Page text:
Selina, in the missing year, had rebuffed the advances of her much older friend Slam Bradley, but instead had a brief affair with Slam's son. Selina became pregnant, and left Gotham knowing how badly her actions would hurt Slam, and how much a pregnant woman shouldn't be leaping from rooftop to rooftop. She kept the baby and named her Helena. For a time, Selena enjoyed motherhood, but after careful consideration, she decided she would be unable to escape her past. Despite living under an alias, the daughter of Catwoman would never be safe, and Selina herself could never live a normal life, so she felt Helena deserved a real mother. With Bruce's help, Selina fakes the death of her alias and her daughter, then gives Helena up for adoption, but is heartbroken over the whole thing. She even asks Zatanna to erase her memories of Helena, deeming them too painful, but Zatanna refuses.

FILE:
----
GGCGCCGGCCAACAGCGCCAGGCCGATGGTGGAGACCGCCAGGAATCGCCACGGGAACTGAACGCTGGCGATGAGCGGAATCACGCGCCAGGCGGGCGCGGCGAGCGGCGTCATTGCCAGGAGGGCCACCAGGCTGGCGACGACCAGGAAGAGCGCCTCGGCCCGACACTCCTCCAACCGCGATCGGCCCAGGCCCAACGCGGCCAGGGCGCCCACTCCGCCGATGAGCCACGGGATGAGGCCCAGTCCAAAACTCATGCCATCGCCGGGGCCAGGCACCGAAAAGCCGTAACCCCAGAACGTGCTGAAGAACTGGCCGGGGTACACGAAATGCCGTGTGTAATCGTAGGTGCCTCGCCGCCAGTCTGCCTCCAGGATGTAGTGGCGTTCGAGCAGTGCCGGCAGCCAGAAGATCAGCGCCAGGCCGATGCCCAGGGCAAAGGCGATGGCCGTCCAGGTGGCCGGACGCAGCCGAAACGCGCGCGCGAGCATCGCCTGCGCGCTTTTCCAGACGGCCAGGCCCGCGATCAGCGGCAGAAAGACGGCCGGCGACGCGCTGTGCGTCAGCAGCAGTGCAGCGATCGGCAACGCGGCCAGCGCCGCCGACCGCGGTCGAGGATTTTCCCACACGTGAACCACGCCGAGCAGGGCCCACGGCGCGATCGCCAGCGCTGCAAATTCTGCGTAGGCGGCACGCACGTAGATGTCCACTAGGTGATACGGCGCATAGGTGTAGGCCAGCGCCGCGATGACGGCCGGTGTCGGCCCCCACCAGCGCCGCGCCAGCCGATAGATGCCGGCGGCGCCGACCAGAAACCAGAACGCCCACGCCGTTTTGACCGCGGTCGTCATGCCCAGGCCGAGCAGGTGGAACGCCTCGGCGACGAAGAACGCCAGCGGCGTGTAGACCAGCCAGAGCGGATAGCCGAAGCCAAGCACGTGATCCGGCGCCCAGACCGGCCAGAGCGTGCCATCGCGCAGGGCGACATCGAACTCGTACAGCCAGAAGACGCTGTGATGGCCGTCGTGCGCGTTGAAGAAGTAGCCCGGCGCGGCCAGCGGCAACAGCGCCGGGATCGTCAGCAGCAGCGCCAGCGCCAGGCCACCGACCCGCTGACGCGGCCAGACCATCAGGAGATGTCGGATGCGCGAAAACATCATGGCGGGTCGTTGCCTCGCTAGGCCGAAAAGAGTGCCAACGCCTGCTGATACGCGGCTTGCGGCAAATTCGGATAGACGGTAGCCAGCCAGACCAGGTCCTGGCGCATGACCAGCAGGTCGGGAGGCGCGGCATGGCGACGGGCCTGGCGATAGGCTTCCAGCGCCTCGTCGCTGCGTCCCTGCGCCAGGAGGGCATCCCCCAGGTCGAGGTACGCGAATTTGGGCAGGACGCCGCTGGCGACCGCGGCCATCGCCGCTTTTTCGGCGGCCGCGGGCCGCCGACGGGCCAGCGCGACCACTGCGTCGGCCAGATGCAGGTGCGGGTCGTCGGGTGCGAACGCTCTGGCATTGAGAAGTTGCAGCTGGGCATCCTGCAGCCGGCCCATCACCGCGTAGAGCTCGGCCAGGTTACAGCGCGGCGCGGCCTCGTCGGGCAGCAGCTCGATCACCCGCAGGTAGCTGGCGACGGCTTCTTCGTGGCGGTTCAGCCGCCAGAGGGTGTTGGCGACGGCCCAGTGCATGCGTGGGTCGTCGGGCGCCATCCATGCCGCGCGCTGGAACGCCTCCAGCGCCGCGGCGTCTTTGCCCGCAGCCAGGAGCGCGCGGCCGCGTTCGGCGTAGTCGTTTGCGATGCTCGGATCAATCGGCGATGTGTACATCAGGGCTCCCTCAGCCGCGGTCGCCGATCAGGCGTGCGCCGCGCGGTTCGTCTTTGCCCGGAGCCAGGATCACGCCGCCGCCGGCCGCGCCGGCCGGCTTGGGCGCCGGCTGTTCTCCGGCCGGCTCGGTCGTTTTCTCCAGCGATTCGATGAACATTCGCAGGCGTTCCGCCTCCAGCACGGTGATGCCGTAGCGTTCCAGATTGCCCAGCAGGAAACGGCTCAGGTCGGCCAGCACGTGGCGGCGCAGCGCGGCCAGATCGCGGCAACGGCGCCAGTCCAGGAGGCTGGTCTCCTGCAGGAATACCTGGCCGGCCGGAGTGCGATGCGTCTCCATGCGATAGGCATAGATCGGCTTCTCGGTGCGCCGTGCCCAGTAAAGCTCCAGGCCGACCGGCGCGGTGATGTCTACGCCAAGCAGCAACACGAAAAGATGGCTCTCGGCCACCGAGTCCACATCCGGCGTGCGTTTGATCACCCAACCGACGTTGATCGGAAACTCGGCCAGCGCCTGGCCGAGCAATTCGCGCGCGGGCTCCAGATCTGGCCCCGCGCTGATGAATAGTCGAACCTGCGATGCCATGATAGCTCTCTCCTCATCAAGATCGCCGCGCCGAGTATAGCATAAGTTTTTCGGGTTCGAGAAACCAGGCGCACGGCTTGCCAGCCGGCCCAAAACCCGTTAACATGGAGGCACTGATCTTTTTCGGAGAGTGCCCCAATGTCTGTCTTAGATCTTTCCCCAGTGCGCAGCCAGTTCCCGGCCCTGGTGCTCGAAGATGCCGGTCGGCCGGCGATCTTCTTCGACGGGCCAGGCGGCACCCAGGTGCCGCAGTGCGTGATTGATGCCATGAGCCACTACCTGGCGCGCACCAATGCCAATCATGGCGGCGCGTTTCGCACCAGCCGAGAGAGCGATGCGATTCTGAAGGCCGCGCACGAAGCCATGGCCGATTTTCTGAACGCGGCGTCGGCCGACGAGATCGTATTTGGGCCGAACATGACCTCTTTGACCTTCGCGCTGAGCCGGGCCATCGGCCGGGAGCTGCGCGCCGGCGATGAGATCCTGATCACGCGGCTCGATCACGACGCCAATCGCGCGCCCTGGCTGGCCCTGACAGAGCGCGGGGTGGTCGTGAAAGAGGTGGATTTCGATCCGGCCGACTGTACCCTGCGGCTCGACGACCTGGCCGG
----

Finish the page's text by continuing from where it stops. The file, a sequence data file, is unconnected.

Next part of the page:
Heart of Hush
After Hush's initial failure to take down Batman, he decides on a different tact for his second major assault on Bruce Wayne's life. After learning of Catwoman's feelings for Batman, Hush abducts her and removes her heart, attempting to affect Batman emotionally as well as forcing him to confront Hush to recover her heart. Obviously Batman prevails, but Selena is once again left emotionally scarred.
Post-Heart of Hush